I had this...it was worse when hot...took a long time to find that this tiny seal (about 1/4 inch dia) had a split and performed worse as it got hot.

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If a car does not get a great deal of regular use, one disc brake piston may jam. This means that, when the brakes are applied, the opposing piston has to do all the work and in so doing the assembly (calliper and disc) will be pushed sideways as the brakes are applied. The driver will find that the pedal has to travel further.

It’s not difficult to discover this problem as, having removed the front wheels, one pad will be loose (not skimming the disc).

To rectify the situation, remove the loose pad and push the piston back into the calliper (beware overflow from the master cylinder!).

Insert lever with thickness less than that of the disc pad (e.g. a tyre lever), then pump the brake pedal until it goes firm.  Push the piston back again and repeat the procedure a few times more until the piston moves freely.

Re-insert the disc pad and pump the brake pedal to get a firm response.

Ian Cornish

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Just to close this one out, I ended up sending both my original callipers to Past Parts for re-manufacture. They got out the seized pistons, gave the caliper bodies a complete clean up, new pistons, seals etc. These have been on the car for 4 months/ 1500 miles and the pedal has always been firm with consistent short travel.

The moral or the story is, as ever, always refurbish original items rather than buying repro parts

The repro ones will go in the spares bin. If I rebuild them with better rubbers they might be ok.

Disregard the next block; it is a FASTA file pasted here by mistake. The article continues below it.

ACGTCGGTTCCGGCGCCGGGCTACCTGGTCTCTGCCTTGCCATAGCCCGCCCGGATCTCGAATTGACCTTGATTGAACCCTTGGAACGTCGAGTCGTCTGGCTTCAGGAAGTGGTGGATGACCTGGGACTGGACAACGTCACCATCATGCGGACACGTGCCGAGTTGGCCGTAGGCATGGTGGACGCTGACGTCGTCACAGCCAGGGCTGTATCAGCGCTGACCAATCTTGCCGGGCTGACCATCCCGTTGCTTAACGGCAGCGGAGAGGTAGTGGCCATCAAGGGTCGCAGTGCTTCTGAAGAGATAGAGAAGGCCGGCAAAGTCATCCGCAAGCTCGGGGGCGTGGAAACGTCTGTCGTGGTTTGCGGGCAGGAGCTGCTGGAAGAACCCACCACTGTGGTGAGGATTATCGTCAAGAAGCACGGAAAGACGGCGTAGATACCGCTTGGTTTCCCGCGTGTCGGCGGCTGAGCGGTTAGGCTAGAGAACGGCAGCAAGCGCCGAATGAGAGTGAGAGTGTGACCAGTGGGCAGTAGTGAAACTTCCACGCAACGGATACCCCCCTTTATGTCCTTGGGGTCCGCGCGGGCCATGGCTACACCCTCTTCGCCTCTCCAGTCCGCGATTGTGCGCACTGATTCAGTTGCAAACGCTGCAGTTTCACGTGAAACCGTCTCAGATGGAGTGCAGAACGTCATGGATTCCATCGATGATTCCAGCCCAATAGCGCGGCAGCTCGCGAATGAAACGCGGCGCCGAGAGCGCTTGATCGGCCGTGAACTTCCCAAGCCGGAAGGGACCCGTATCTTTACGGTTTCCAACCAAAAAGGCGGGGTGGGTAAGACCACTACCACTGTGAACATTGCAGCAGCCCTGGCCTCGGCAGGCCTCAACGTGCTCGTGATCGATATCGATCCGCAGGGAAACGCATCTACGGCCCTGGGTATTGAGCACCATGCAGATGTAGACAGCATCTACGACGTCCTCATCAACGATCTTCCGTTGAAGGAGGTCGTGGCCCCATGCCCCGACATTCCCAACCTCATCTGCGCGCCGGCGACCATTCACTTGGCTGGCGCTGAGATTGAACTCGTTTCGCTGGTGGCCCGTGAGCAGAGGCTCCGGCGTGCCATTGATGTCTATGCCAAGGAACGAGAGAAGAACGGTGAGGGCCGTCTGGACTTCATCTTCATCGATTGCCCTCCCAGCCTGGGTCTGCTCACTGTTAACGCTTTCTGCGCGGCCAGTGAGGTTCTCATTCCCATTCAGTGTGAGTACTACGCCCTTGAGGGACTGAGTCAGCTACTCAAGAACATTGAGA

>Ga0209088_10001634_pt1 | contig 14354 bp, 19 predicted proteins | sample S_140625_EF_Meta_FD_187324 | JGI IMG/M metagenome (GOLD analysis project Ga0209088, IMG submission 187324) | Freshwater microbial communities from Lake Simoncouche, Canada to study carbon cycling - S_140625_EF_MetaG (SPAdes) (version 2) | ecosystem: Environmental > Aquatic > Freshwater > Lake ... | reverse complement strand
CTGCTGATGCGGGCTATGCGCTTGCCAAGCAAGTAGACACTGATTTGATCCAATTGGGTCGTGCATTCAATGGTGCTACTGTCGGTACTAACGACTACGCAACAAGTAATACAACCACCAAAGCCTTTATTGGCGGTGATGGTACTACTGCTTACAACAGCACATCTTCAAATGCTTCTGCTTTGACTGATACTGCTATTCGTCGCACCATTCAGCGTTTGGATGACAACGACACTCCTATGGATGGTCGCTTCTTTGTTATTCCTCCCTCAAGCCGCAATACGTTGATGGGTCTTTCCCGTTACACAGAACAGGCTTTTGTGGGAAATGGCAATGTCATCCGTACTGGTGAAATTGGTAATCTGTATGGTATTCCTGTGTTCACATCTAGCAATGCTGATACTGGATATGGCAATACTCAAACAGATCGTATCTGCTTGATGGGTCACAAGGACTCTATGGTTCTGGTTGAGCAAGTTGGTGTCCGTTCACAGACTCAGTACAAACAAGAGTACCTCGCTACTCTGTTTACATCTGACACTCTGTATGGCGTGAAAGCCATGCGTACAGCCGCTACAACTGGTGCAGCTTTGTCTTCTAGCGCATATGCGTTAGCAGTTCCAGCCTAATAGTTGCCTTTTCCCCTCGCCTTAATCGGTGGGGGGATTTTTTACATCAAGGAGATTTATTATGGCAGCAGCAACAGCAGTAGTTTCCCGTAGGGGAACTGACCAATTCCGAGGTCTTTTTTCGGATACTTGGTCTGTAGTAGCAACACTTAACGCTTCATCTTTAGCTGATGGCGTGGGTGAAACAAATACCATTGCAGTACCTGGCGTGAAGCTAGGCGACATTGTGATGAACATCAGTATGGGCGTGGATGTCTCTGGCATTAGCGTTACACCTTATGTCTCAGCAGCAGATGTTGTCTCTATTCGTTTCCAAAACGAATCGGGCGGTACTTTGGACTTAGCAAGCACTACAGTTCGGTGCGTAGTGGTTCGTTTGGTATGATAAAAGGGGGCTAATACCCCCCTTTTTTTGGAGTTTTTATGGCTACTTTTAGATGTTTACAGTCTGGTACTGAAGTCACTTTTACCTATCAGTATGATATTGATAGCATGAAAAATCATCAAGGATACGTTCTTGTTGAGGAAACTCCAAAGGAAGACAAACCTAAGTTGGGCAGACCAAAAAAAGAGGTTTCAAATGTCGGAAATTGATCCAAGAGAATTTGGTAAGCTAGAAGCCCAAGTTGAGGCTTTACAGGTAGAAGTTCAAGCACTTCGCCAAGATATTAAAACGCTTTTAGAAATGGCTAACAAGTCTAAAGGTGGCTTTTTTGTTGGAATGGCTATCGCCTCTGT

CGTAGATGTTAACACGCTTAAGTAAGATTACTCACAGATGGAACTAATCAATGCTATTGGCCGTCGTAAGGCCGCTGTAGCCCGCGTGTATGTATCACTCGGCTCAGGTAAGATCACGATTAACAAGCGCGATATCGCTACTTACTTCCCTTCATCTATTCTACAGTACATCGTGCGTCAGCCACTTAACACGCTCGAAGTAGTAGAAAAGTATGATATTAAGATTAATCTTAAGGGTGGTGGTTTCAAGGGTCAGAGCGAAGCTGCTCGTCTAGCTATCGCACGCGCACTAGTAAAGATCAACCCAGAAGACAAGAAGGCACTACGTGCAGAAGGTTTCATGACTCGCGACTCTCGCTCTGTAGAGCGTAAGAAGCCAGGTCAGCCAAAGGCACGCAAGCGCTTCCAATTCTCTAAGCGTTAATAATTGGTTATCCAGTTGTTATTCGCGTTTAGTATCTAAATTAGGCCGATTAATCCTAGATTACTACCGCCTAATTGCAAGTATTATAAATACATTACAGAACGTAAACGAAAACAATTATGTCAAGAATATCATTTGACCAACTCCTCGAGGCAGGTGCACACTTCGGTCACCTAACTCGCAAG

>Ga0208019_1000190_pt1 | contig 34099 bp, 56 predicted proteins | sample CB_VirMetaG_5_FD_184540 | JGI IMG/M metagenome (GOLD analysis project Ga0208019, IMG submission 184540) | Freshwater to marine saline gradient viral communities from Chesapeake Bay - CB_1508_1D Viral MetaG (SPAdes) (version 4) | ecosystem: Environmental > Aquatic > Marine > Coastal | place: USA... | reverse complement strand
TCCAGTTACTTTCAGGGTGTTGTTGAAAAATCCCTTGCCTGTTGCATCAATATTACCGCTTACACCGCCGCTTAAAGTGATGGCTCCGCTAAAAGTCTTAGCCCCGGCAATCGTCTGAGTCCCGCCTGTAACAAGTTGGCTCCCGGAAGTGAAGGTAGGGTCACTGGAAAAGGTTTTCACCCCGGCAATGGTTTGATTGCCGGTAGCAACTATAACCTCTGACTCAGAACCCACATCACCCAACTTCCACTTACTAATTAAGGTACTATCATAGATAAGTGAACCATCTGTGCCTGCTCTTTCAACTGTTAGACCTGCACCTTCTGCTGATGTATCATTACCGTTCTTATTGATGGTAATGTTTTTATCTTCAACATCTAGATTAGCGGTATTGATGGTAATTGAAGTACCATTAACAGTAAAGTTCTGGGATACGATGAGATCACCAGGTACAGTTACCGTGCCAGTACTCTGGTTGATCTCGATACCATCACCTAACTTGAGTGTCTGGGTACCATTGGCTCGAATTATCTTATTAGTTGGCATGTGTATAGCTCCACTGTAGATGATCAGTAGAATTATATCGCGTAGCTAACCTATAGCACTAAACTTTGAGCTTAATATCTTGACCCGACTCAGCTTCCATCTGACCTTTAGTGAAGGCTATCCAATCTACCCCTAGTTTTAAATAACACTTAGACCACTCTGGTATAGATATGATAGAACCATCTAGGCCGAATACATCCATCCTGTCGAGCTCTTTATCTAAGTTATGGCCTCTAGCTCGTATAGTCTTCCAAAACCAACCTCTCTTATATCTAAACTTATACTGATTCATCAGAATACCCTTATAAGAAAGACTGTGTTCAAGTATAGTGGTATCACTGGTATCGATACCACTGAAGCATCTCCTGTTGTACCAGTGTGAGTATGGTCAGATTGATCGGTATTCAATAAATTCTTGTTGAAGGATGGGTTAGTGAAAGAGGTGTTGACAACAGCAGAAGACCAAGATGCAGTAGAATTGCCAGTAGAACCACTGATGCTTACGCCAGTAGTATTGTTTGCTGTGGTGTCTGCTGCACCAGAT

Jeff 

Edited by JPD

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1 hour ago, JPD said:

Just to close this one out, I ended up sending both my original callipers to Past Parts for re-manufacture. They got out the seized pistons, gave the caliper bodies a complete clean up, new pistons, seals etc. These have been on the car for 4 months/ 1500 miles and the pedal has always been firm with consistent short travel.

The moral or the story is, as ever, always refurbish original items rather than buying repro parts

The repro ones will go in the spares bin. If I rebuild them with better rubbers they might be ok.

Jeff 

Hi Jeff,

I have read many accounts of NEW repro calipers having long/soft pedal ravel. I have just experienced this over the last couple of days.

Original calipers but using the TRW rebuild seals.

Today I fished the old seals out of the dustbin an d refitted then - problem solved.

I now need to locate a source of seals that work correctly out of the box.

 

Roger

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I got new seals & pistons for my 3 from the TR shop. a bit tricky to fit, but have given no trouble in 6 years

Bob.

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Hi Bob,

it may be that you bought your parts before the problem started.  I think it was reported on here 3 or 4 years ago.

Can you remember if the seals came in a TRW packet.

 

Roger

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2 hours ago, RogerH said:

Hi Bob,

it may be that you bought your parts before the problem started.  I think it was reported on here 3 or 4 years ago.

Can you remember if the seals came in a TRW packet.

 

Roger

Sorry, cannot remember who made them.

Bob.

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If anybody has a new repro calliper not fitted I would be interested to know if you take out the piston and the seal, what is the shape of the groove that the seal fits in.

I'm sure on the originals the seal groove is not square cut slot at its base, but slightly not the same depth at each side of the bottom of the groove this then gives the square seal a pinching action on one side of the seal to the piston.

It would interesting to know if the slot for the seal on the repro ones is like this, or perhaps they have  made the slot with a square cut bottom of the groove.

Sorry this is a bit difficult to write, but would be interesting if the profile of the slot is the same on the repro one to the originals, its much easier to cut a square slot than a tapered one, just a machining error or a copy misunderstanding.

Hope that understandable?

John